As Charles Duhigg reports in The New Yorker, while California and Washington state implemented epidemic control measures immediately when their scientific advisers recommended it, New York Governor Andrew Cuomo and New York City Mayor Bill de Blasio did not. They dithered, dragged their feet, muzzled their scientists, and bickered with each other for weeks while the pandemic was gaining momentum. When they finally did implement control measures, it was too late — the virus had already spread like wildfire. As Duhigg writes, "Tom Frieden, the former C.D.C. director, has estimated that, if New York had started implementing stay-at-home orders 10 days earlier than it did, it might have reduced COVID-19 deaths by 50 to 80 percent."
This paints a rough picture of what authorities and citizens should worry about if and when they start relaxing their control measures. More rural and suburban locations are likely somewhat less vulnerable than New York City, but they are not remotely immune. What matters is not density per se, but the presence of confined spaces with lots of people in them for a long time — and there are plenty of retail stores, restaurants, salons, gyms, and so forth in the suburbs. Recall also that transmission in the home was the single biggest route of spread in China. Even detached single-family homes can become viral incubators — and larger household sizes increase risk. If an epidemic gets going, we already know it can rip through the suburban environment. New York City suburbs of Rockland and Westchester County have had extremely severe outbreaks despite being far less dense than the urban core — indeed, both have a higher per capita positive test rate than any of the five boroughs of the city proper (though the death rate is lower than Brooklyn, Queens, or the Bronx).
If I were a governor or a business owner, I would be extremely leery of opening up businesses where people hang out indoors a lot at this point in the outbreak. We already know that the disease can spread quite quickly even in low density environments, and if authorities wait until a resurgence is undeniable, it will already be too late. Even if they are opened, at-risk people should probably not be going to dine-in restaurants or bars — especially because it is impossible to eat or drink while wearing a mask. Gyms, barber shops, or salons are probably only slightly less risky.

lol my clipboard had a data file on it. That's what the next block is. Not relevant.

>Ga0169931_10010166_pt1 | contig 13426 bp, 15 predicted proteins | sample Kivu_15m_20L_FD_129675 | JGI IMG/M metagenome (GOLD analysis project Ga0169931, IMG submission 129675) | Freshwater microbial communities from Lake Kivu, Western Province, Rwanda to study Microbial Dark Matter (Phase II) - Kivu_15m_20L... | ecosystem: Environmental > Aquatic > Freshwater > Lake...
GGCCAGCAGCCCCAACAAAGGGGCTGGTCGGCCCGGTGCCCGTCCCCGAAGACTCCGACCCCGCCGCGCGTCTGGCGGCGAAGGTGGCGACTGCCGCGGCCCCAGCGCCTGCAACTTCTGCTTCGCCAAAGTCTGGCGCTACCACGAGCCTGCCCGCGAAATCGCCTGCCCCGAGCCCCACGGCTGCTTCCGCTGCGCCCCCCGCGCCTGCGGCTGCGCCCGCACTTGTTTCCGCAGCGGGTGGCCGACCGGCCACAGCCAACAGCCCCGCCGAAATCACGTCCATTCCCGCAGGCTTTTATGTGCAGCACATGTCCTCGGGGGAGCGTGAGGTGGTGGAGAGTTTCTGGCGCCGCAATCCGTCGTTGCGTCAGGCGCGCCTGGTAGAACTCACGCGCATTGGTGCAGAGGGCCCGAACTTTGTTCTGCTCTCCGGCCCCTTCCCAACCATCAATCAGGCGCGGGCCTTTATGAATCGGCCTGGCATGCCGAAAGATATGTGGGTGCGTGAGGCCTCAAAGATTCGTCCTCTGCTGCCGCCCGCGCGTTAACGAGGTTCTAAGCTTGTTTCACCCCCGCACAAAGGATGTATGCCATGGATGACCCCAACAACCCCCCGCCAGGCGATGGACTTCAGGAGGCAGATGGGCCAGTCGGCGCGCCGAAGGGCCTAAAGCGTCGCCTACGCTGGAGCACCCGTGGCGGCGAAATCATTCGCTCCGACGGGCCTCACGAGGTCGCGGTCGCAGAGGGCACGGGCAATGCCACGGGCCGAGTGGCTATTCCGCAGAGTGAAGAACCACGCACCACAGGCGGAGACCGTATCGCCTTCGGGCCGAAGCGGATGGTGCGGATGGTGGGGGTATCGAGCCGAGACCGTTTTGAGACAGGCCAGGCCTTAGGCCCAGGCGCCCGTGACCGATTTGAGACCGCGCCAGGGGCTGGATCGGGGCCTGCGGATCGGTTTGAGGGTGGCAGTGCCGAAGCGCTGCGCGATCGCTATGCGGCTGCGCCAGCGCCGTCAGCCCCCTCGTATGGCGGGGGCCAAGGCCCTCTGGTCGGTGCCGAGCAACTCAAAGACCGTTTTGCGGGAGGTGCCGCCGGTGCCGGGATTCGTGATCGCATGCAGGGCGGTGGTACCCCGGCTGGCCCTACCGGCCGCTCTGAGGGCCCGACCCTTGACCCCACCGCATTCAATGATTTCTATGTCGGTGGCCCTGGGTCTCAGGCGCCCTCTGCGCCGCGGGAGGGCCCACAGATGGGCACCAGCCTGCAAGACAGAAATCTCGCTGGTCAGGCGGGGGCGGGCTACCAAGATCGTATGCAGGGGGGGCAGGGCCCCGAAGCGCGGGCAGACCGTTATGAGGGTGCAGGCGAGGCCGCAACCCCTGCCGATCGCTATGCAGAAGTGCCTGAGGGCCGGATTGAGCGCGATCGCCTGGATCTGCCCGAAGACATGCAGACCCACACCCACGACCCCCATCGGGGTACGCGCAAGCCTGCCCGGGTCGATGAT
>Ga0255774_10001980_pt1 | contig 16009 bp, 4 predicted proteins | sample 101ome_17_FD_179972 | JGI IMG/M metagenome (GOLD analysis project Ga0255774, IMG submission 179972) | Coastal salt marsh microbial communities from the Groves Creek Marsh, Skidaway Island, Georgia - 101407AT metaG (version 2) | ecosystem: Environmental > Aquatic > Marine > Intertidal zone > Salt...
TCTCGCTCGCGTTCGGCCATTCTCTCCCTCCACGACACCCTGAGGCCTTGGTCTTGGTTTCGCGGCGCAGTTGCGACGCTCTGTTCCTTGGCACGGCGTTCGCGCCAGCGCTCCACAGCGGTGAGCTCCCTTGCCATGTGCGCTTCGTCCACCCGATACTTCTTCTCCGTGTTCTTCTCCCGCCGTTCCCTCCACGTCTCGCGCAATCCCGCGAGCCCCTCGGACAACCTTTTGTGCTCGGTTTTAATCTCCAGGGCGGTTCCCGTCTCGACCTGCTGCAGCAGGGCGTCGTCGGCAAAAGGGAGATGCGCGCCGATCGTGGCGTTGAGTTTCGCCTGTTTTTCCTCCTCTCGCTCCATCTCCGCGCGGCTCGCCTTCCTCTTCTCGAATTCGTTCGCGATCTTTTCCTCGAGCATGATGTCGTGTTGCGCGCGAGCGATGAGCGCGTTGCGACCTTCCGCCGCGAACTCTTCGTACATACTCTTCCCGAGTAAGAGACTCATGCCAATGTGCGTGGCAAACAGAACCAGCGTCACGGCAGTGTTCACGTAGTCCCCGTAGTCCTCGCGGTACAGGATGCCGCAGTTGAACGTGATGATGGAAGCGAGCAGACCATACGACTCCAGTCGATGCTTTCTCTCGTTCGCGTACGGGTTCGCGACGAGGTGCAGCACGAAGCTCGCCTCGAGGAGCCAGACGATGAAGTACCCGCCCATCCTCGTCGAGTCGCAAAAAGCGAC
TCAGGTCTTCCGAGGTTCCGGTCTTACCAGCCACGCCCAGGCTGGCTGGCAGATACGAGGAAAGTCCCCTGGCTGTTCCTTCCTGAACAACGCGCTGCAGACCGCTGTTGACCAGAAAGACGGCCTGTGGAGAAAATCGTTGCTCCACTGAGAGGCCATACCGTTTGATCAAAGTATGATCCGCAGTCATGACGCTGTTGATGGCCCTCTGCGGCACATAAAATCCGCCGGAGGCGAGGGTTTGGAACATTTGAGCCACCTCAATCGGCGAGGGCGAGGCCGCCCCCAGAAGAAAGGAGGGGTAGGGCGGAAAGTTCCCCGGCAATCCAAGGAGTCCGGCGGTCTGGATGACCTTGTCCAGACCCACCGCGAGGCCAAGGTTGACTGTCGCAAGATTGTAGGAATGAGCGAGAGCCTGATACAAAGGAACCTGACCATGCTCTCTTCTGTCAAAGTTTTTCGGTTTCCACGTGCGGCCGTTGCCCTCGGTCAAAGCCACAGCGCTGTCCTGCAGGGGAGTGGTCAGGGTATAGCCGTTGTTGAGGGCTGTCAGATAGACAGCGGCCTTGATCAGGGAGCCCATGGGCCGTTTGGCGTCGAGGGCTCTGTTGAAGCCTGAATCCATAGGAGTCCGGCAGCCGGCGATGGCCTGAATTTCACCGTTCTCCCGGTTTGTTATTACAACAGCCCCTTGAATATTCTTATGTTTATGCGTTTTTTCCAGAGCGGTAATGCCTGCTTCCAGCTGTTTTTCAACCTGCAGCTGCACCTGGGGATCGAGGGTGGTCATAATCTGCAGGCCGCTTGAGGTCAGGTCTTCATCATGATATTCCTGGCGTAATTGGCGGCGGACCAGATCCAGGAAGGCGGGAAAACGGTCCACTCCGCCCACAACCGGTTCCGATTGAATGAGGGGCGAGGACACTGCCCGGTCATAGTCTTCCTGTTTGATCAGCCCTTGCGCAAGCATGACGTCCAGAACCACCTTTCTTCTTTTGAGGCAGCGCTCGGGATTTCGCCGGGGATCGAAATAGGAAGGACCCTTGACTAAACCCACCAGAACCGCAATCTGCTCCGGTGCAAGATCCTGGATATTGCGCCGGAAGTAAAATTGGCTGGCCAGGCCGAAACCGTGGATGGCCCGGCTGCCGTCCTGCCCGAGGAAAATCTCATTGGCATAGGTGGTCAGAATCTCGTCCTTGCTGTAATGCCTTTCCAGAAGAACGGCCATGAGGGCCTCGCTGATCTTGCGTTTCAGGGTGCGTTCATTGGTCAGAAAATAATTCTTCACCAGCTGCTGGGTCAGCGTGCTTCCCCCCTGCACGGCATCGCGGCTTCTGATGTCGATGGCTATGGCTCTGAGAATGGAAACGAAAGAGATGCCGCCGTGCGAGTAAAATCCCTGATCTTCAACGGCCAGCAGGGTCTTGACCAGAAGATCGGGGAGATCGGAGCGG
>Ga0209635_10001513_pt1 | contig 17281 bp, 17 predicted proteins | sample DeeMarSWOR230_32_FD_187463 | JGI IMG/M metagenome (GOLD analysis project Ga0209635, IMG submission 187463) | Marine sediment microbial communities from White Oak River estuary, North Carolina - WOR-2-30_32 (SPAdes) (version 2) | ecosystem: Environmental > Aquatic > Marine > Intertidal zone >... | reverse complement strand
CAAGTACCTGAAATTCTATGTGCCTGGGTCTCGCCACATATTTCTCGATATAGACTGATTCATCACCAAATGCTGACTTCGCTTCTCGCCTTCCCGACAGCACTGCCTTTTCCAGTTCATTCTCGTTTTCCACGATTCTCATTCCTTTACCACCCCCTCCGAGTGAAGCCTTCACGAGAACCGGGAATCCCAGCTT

By contrast, it should be possible to open up outdoor locations relatively safely. Parks and beaches seem to be low-risk, so long as people wear masks and keep their distance from strangers. Cities ought to consider closing off streets or parking lots so restaurants could set up outdoor cafes, with a good distance between tables. However, authorities should keep public facilities like restrooms closed, if possible, or sanitize them very regularly at the least.
In order to go beyond that, countries with functioning governments like Germany and South Korea have built overarching national control schemes that can spring into action in case of infection clusters. This means huge testing and contract-tracing apparatuses to track down any incipient major outbreaks, plus isolated quarantine facilities so infected people do not go home and spread the disease to their families. But America is not doing anything like that yet, and it seems like no level of its government is even going to try.
Ultimately, neither American states nor the federal government are taking anything close to the responsible path here. Texas, Georgia, and other states do indeed plan to reopen restaurants, gyms, salons, movie theaters, and other such locations. Guidelines do generally state that capacity should be limited, but that may not provide much protection at all, given the study on climate control systems spreading infected droplets around widely. (Business owners might consider rejiggering their climate systems so air is not recirculated within the building.) If people actually do flood back into these spaces — a big if, to be sure — I would expect at least modest surges in infections, and perhaps more full-blown epidemics.
In that case, it is quite possible the virus will continue circulating indefinitely. One study done in China found that a substantial fraction of recovered COVID-19 patients had relatively low levels of antibodies, and a few had almost none — suggesting a possibility of reinfection risk. A study modeling coronavirus transmission based on similar viruses suggests immunity may not be permanent, so it is very possible the virus will become endemic like influenza currently is, remaining relatively dormant during the summer and surging back when the weather gets cold.
Given the rottenness of the United States political system, the only realistic hope for truly beating this virus and returning to normal may be a vaccine. Several research teams around the world are working frantically on different versions. Let's hope one of them succeeds, because with President Trump in office, it's all we've got.